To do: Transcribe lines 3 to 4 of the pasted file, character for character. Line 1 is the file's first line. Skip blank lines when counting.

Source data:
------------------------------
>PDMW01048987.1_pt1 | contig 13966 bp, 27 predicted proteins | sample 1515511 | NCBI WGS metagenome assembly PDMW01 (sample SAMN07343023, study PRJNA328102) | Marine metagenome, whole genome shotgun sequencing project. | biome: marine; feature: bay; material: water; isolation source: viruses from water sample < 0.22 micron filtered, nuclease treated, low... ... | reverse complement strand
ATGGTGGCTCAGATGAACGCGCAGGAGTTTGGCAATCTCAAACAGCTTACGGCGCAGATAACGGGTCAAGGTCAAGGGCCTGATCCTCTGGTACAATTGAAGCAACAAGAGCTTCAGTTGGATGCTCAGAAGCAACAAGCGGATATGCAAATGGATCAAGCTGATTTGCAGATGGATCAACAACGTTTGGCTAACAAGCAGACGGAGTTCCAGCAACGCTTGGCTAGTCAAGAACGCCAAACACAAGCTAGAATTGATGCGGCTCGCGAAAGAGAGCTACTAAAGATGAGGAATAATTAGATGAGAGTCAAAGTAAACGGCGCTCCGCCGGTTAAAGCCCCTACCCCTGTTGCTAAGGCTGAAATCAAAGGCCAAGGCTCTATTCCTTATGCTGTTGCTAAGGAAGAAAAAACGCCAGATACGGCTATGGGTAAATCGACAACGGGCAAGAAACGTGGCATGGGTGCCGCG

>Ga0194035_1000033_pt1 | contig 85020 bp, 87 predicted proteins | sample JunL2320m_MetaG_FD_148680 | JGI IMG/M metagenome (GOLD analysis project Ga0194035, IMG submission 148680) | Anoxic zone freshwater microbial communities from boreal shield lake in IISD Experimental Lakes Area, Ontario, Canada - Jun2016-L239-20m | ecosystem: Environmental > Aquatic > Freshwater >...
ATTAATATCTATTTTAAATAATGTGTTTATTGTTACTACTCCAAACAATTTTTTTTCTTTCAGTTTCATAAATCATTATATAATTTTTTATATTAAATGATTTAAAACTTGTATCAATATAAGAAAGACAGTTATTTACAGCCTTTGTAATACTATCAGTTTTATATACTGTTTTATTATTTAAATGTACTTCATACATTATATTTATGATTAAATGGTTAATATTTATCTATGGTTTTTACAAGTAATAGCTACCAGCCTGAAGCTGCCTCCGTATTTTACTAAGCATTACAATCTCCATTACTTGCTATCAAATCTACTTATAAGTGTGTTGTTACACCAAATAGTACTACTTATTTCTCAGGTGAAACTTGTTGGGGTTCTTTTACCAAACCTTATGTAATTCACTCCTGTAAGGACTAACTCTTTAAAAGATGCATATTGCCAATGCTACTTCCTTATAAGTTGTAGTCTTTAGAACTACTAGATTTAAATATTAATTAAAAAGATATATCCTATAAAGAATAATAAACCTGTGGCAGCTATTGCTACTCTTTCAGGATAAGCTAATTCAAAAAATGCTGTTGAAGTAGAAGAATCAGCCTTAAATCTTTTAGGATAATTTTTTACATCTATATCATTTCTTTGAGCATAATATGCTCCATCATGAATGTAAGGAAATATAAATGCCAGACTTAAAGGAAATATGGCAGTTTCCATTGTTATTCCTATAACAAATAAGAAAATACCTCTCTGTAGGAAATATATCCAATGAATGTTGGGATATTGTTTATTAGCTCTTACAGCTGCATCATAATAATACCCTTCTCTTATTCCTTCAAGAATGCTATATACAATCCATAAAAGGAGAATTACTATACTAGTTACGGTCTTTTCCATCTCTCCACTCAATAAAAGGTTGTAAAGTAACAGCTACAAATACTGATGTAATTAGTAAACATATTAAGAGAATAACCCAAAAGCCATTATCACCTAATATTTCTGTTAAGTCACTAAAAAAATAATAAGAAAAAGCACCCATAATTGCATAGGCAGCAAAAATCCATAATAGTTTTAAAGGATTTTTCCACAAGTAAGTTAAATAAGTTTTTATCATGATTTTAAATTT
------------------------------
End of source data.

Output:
>Ga0194035_1000033_pt1 | contig 85020 bp, 87 predicted proteins | sample JunL2320m_MetaG_FD_148680 | JGI IMG/M metagenome (GOLD analysis project Ga0194035, IMG submission 148680) | Anoxic zone freshwater microbial communities from boreal shield lake in IISD Experimental Lakes Area, Ontario, Canada - Jun2016-L239-20m | ecosystem: Environmental > Aquatic > Freshwater >...
ATTAATATCTATTTTAAATAATGTGTTTATTGTTACTACTCCAAACAATTTTTTTTCTTTCAGTTTCATAAATCATTATATAATTTTTTATATTAAATGATTTAAAACTTGTATCAATATAAGAAAGACAGTTATTTACAGCCTTTGTAATACTATCAGTTTTATATACTGTTTTATTATTTAAATGTACTTCATACATTATATTTATGATTAAATGGTTAATATTTATCTATGGTTTTTACAAGTAATAGCTACCAGCCTGAAGCTGCCTCCGTATTTTACTAAGCATTACAATCTCCATTACTTGCTATCAAATCTACTTATAAGTGTGTTGTTACACCAAATAGTACTACTTATTTCTCAGGTGAAACTTGTTGGGGTTCTTTTACCAAACCTTATGTAATTCACTCCTGTAAGGACTAACTCTTTAAAAGATGCATATTGCCAATGCTACTTCCTTATAAGTTGTAGTCTTTAGAACTACTAGATTTAAATATTAATTAAAAAGATATATCCTATAAAGAATAATAAACCTGTGGCAGCTATTGCTACTCTTTCAGGATAAGCTAATTCAAAAAATGCTGTTGAAGTAGAAGAATCAGCCTTAAATCTTTTAGGATAATTTTTTACATCTATATCATTTCTTTGAGCATAATATGCTCCATCATGAATGTAAGGAAATATAAATGCCAGACTTAAAGGAAATATGGCAGTTTCCATTGTTATTCCTATAACAAATAAGAAAATACCTCTCTGTAGGAAATATATCCAATGAATGTTGGGATATTGTTTATTAGCTCTTACAGCTGCATCATAATAATACCCTTCTCTTATTCCTTCAAGAATGCTATATACAATCCATAAAAGGAGAATTACTATACTAGTTACGGTCTTTTCCATCTCTCCACTCAATAAAAGGTTGTAAAGTAACAGCTACAAATACTGATGTAATTAGTAAACATATTAAGAGAATAACCCAAAAGCCATTATCACCTAATATTTCTGTTAAGTCACTAAAAAAATAATAAGAAAAAGCACCCATAATTGCATAGGCAGCAAAAATCCATAATAGTTTTAAAGGATTTTTCCACAAGTAAGTTAAATAAGTTTTTATCATGATTTTAAATTT